Making sure he doesn’t whip up a storm! Jamie Oliver employs ‘offence advisers’ to vet his recipes and stop him being accused of cultural appropriation
- Jamie Oliver said he has employed ‘teams of cultural appropriation specialists’
- He said his first reaction to accusations was to say ‘for the love of God, really’
- But the celebrity chef said he also did not want to offend anyone with his recipes
- In 2018, Oliver was accused of cultural appropriation for his ‘punchy jerk rice’
Jamie Oliver has revealed he employs ‘offence advisers’ to vet his recipes to avoid being accused of cultural appropriation.
The celebrity chef, 46, said his ‘Empire roast chicken’ recipe from 2012 would probably not be acceptable today despite it being a ‘bloody good recipe’.
Talking about receiving accusations of cultural appropriation, he told the Sunday Times Culture magazine: ‘Your immediate reaction is to be defensive and say, “For the love of God, really?” And then you go, “Well, we don’t want to offend anyone”.’
As a result, Oliver said he has employed ‘teams of cultural appropriation specialists’ to avoid accusations of insensitivity.
It comes after Oliver, who has sold 48 million books since 1999, previously sparked controversy with his own versions of traditional recipes.
In 2018, he was accused of cultural appropriation by Labour’s then shadow women and equalities minister Dawn Butler MP and other social media users for launching ‘punchy jerk rice’.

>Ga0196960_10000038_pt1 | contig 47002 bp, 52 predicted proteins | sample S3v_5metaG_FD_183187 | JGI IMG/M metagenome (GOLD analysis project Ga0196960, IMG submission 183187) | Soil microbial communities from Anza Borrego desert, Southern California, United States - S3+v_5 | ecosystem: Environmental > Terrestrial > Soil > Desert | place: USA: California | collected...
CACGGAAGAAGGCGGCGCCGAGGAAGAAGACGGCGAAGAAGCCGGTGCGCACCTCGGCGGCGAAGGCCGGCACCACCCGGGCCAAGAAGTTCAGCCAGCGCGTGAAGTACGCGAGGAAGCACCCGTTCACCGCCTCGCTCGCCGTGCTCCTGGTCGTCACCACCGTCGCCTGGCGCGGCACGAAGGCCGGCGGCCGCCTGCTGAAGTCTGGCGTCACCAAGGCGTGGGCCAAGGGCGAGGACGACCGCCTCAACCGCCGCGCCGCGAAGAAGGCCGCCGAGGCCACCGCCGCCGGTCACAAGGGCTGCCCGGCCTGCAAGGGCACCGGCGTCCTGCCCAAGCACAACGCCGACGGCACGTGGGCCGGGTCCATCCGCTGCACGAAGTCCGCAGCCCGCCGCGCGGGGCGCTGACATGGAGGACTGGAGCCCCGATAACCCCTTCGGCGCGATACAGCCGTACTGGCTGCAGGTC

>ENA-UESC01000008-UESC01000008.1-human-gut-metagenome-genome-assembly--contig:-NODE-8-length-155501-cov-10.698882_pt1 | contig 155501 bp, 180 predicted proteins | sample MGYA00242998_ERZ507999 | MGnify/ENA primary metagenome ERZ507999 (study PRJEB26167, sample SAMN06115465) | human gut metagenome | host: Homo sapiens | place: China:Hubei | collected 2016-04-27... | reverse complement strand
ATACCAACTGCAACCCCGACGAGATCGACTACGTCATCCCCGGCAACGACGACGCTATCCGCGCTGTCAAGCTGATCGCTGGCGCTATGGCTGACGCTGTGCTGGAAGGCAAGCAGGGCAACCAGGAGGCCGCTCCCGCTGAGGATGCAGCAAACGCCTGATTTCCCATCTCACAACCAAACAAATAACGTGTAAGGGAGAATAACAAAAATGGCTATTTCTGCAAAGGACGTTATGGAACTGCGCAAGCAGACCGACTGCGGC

And in 2014, he enraged West Africans with a Jollof rice recipe on his website causing a huge backlash dubbed ‘Jollofgate’.
Jamie Oliver has revealed he employs ‘offence advisers’ to vet his recipes to avoid being accused of cultural appropriation
French chef Raymond Blanc, the chef patron at Le Manoir aux Quat’Saisons in Oxfordshire, said if he was to create a recipe from another country, he would speak to people from there first.
‘It is for us professionals to do that in a manner that is not offensive,’ he told the magazine, but also noted accusations of cultural appropriation should not always been seen as a negative, and rather regarded as ‘cultural enrichment’.
He said ‘multiculturalism and cultures’ have been taken around the world for thousands of years, resulting in ‘foods and ideas’ travelling.
Georgina Hayden, a food writer and judge on The Great Cookbook Challenge on Channel 4, said it was ‘essential’ that chefs submerge themselves in a culture to ensure they are ‘respectful and genuine’.
Back in 2018, Dawn Butler, the MP for Brent Central in north west London, picked up on comments from social media about Oliver’s ‘punchy jerk rice’ and joined in with her own criticism.
She suggested Oliver was using the word jerk to increase the sales of his rice and his product was not faithful to the original Caribbean recipe which is usually a marinade for meat.
The Labour MP also suggested the chef ask Levi Roots, the creator of jerk barbeque sauce Reggae Reggae sauce, to teach him about it.